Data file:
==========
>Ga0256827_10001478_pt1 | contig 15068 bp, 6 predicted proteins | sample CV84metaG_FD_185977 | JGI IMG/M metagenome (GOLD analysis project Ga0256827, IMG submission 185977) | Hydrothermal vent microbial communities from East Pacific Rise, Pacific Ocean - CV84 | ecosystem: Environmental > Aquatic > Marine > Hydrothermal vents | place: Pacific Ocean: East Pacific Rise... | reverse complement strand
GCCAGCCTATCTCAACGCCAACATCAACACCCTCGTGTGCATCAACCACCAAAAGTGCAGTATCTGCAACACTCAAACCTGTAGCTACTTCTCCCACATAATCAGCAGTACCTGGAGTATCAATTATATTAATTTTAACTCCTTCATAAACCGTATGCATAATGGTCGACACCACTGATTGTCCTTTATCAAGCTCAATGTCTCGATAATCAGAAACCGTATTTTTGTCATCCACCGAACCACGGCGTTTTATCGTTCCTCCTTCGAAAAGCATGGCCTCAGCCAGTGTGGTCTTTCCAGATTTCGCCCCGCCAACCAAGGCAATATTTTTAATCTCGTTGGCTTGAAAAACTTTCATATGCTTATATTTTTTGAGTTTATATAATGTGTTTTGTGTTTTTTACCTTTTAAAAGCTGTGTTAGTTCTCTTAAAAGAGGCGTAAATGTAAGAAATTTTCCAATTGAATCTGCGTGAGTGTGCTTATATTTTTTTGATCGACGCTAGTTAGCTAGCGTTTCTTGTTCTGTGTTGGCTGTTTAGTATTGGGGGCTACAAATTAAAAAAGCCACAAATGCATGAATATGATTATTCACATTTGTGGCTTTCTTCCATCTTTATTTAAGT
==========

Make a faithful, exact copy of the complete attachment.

>Ga0256827_10001478_pt1 | contig 15068 bp, 6 predicted proteins | sample CV84metaG_FD_185977 | JGI IMG/M metagenome (GOLD analysis project Ga0256827, IMG submission 185977) | Hydrothermal vent microbial communities from East Pacific Rise, Pacific Ocean - CV84 | ecosystem: Environmental > Aquatic > Marine > Hydrothermal vents | place: Pacific Ocean: East Pacific Rise... | reverse complement strand
GCCAGCCTATCTCAACGCCAACATCAACACCCTCGTGTGCATCAACCACCAAAAGTGCAGTATCTGCAACACTCAAACCTGTAGCTACTTCTCCCACATAATCAGCAGTACCTGGAGTATCAATTATATTAATTTTAACTCCTTCATAAACCGTATGCATAATGGTCGACACCACTGATTGTCCTTTATCAAGCTCAATGTCTCGATAATCAGAAACCGTATTTTTGTCATCCACCGAACCACGGCGTTTTATCGTTCCTCCTTCGAAAAGCATGGCCTCAGCCAGTGTGGTCTTTCCAGATTTCGCCCCGCCAACCAAGGCAATATTTTTAATCTCGTTGGCTTGAAAAACTTTCATATGCTTATATTTTTTGAGTTTATATAATGTGTTTTGTGTTTTTTACCTTTTAAAAGCTGTGTTAGTTCTCTTAAAAGAGGCGTAAATGTAAGAAATTTTCCAATTGAATCTGCGTGAGTGTGCTTATATTTTTTTGATCGACGCTAGTTAGCTAGCGTTTCTTGTTCTGTGTTGGCTGTTTAGTATTGGGGGCTACAAATTAAAAAAGCCACAAATGCATGAATATGATTATTCACATTTGTGGCTTTCTTCCATCTTTATTTAAGT